The UK’s Pension Protection Fund, which covers insolvent UK pension funds, has published a Statement of Investment Principles that includes a 20% benchmark for equity investment. PPF’s restriction of equity investment echoes that of the PBGC during recent years, reflecting the goal of minimizing mismatch between assets and liabilities for the fixed annuities under trusteed pension plans.
Should on-going pension plans sponsored by companies, governmental employers, and other sponsors follow the pension insurers’ lead? The Administration, which has characterized currently prevalent pension fund investment policies as “hazardous,” presumably hopes so, although one supposes the hope is that such hazardous investments would then be bought up by individual retirement account holders enlightened by new investment education/marketing programs freed from fiduciary liability claims.
The ERISA §403 requirement that plan trustees exercise exclusive control over plan assets has an "implied exception" permitting participant investment direction for an individual account plan, according to a 7th Circuit decision affirming the district court. [Jenkins v. Yager, 04-4258] A plan participant had contended that a 401(k) plan's individual direction provision violated the ERISA by delegating trustee duties. Although the 401(k) plan did not meet the special conditions for participant-directed accounts under ERISA §404(c), since individual investment changes could only be made once annually instead of quarterly, the court recognized §404(c) as only a safe harbor, not the exclusive authorization for participant-directed accounts.
If a participant-directed plan does not meet the conditions set forth in 29 C.F.R. §2550.404c-1(b), the plan trustee and fiduciaries simply do not receive the benefits of section 404(c), and they are not shielded from liability for losses or breaches of duty which result from the plan participant's exercise of control. It does not necessarily mean that such a plan violates ERISA; instead, the actions of the plan trustee, when delegating decision-making authority to plan participants, must be evaluated to see if they violate the trustee's fiduciary duty.
In the case of the 401(k) plan involved in this case, the court then found that the trustee had not breached fiduciary duties in initial selection of available investments, in monitoring of the investments, or in the information provided to plan participants regarding investment choices. Although three of the four available investment alternatives suffered losses during 2000-2002, that in and of itself was insufficient to demonstrate a fiduciary violation.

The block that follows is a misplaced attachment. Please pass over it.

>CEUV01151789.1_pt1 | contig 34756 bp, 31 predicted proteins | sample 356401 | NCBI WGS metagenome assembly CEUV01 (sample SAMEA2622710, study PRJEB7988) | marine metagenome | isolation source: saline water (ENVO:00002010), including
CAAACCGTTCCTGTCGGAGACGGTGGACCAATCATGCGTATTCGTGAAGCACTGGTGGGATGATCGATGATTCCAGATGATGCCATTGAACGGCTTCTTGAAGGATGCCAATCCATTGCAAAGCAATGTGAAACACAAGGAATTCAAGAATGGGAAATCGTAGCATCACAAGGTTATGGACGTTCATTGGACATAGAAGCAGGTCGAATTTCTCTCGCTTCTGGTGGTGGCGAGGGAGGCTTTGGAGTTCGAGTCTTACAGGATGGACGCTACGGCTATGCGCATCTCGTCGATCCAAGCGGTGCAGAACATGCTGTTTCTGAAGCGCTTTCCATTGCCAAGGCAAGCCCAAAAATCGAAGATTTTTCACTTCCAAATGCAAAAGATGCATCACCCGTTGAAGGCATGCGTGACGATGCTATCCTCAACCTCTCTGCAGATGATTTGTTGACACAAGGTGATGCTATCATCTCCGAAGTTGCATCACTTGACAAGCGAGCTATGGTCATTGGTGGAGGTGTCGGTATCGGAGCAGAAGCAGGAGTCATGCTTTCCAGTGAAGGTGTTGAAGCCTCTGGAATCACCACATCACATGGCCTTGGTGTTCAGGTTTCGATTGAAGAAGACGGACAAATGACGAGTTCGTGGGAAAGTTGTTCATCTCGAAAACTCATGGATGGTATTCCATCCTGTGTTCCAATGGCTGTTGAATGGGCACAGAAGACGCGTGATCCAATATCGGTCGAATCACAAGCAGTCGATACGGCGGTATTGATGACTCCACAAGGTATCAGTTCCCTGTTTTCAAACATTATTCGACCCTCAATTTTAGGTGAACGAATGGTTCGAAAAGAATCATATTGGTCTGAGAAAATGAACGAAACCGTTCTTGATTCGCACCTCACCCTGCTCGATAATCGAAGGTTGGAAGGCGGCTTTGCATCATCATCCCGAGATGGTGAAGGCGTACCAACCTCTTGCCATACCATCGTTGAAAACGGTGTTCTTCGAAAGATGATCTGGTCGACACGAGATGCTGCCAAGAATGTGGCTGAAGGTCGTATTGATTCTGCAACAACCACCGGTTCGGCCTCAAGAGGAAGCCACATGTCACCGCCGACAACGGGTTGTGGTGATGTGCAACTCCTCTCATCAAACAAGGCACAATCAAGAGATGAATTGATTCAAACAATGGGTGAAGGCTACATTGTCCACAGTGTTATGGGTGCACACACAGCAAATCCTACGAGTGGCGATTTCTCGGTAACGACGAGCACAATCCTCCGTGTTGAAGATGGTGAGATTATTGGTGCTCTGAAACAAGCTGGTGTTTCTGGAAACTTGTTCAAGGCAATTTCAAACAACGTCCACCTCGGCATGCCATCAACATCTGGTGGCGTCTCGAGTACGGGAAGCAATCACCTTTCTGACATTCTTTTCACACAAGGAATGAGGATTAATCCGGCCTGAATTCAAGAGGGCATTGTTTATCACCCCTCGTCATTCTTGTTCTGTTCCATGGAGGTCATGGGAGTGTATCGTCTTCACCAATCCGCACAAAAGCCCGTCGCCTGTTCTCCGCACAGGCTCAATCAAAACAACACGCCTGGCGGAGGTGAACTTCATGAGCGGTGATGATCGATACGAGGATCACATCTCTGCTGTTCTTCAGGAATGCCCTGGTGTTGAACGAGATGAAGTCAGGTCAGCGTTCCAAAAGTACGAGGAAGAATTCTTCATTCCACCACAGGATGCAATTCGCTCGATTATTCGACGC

However, the appellate court reversed the judgment of the district court favoring the trustee with respect to the profit-sharing portion of the plan, where the trustee retained authority to make the plan investments. Noting that the district court had not specifically addressed that particular claim, and finding sufficient evidence to suggest neglect, the case was remanded for further proceedings on that issue.
The Organization for Economic Co-operation and Development has published OECD Guidelines for Pension Fund Asset Management. Prepared by the organization’s Insurance and Private Pensions Committee and Working Party on Private Pensions, the guidelines mark an initiative by the world’s economic leaders to set international standards for pension fund investment management and oversight, complementing the OECD Council’s 2004 Core Principles of Occupational Pension Regulation. [OECD Website Release]
Endorsed by all 30 member governments, including the U.S., the guidelines enunciate best practices for pension fund investment regulation, centered on the basic premise that the regulatory framework should reflect the retirement income objective of the pension fund –
- Valuation of Pension Assets – Legal requirements should establish a transparent basis for valuing pension fund assets. [5.1] If market valuation is not required, then market values should be disclosed. [5.2] Where valuation methodologies differ for different purposes – such as accounting versus funding – the differences should be transparent. Smoothing methods are permissible for actuarial and funding purposes. [5.3]